Guest Post :: Planning our Homeschool Days

*editors note – blogger is not cooperating with the planner photos today! Please go visit Sanctus Simplicitus to view the planner pages, they are beautiful and really will add so much to your school year this year!

The Holy Simplicity Planner – A traditional Catholic Planner for living the Liturgical Year
Jennifer has so graciously asked if I would write a guest post for her lovley blog!  I’ve been asked to share a bit about the Holy Simplicity home-school-liturgical year planner that is available at Sanctus Simplicitus.
The Holy Simplicity Planner was an invention of necessity for our little family. As with all homeschoolers a good lesson planner makes the homeschooling year go that much easier. We strive in our little house to follow closely the Church’s Liturgical Year and we were looking for something that incorporated both homeschooling and the Liturgical Year along with our regular household duties especially our weekly menu. In our search we found nothing that fit our needs and so this is how the Holy Simplicity Planner came to be.
Along with all the above mentioned qualities, is added the book Catholic Life, that details each of the most important Feast Days in the Church along with the seasons of the Liturgical Year. This book is an oldie but a goodie from 1908. Beautiful traditional art work is added to this imprimatured book to inspire even more devotion and bring the Faith to our daily lives. 

Every month has a double page spread calendar that is color coded according to the Liturgical Season (Advent- lavender, Easter- Gold/white Time After Pentecost – Green etc.). Ember Days and other fasting days are marked with a fish or half fish and are color coded lavender. Each day has the Saint listed as it appears from the St. Andrew’s Daily Missal from 1945. There are also prayers for whom the Church dedicates the month to and that dedication is listed at the top of the month’s calendar.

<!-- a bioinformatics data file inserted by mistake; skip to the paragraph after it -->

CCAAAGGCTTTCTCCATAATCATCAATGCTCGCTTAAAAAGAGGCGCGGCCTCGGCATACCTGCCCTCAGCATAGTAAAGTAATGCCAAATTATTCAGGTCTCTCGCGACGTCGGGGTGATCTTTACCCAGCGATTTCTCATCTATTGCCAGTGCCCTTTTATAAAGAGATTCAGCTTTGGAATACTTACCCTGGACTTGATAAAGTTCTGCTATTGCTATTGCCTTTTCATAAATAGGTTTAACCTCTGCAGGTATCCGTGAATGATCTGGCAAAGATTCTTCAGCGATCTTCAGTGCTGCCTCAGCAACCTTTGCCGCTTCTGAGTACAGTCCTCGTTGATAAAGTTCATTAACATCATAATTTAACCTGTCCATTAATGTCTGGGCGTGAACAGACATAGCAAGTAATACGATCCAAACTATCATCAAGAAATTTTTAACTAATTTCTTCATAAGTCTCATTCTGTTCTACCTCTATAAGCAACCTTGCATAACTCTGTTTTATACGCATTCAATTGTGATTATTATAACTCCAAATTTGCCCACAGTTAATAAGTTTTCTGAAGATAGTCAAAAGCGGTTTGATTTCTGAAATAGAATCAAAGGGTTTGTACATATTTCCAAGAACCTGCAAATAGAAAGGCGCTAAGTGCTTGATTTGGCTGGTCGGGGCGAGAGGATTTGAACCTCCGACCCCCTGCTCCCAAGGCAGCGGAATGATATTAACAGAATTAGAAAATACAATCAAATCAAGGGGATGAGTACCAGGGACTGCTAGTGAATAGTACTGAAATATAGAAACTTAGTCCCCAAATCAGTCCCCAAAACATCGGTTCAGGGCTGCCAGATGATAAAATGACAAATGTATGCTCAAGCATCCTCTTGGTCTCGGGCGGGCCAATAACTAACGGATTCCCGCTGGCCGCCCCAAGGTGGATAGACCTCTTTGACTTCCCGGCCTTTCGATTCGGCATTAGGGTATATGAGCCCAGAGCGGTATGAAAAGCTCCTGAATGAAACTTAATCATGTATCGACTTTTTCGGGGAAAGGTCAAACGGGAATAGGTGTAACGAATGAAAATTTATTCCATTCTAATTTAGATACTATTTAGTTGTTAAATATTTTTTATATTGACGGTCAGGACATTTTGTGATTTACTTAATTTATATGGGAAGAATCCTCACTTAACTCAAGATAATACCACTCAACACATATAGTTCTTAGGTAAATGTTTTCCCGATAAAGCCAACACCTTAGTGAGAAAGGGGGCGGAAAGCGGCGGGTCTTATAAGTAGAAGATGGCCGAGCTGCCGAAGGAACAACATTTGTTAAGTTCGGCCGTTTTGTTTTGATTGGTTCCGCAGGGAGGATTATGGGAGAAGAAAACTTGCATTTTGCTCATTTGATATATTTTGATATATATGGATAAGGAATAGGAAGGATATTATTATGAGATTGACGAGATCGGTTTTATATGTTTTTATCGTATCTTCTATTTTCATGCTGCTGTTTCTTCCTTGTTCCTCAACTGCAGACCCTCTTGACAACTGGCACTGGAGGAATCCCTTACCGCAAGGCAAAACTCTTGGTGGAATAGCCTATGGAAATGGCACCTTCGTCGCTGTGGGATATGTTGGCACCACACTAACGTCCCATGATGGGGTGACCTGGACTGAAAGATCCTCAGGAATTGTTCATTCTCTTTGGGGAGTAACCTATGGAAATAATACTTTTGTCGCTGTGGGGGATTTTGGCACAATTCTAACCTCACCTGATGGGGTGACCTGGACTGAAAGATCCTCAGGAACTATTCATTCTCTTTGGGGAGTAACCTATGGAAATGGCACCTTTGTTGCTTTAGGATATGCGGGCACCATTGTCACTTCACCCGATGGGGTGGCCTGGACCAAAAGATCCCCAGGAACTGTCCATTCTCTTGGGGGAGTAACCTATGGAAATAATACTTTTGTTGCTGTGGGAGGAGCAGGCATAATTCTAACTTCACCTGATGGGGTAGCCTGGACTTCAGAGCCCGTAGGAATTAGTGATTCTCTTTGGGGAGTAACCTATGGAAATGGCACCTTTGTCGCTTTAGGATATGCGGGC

Each week has its own double page spread starting with Monday and going through Sunday. There is space to write down a weekly dinner menu, a notes section, Feast day reminders on each day of a major feast/fast. Also located at the top left of the page is a weekly saints quote and to the right top is the Introit for the previous Sunday taken again from the St. Andrew Daily Missal of 1945.
Each planner allows room to schedule up to 4 children’s lesson plans. Eventually we hope to have out additional Catholic planners following the same style that would be for the individual child as they get older and are able to supervise their plans easier on their own. Three subjects are pre-written on the side of the planner leaving the other 7 locations available for writing in your own subjects. (The photo shows more subjects writen in than there are in the actual planner for example’s sake.)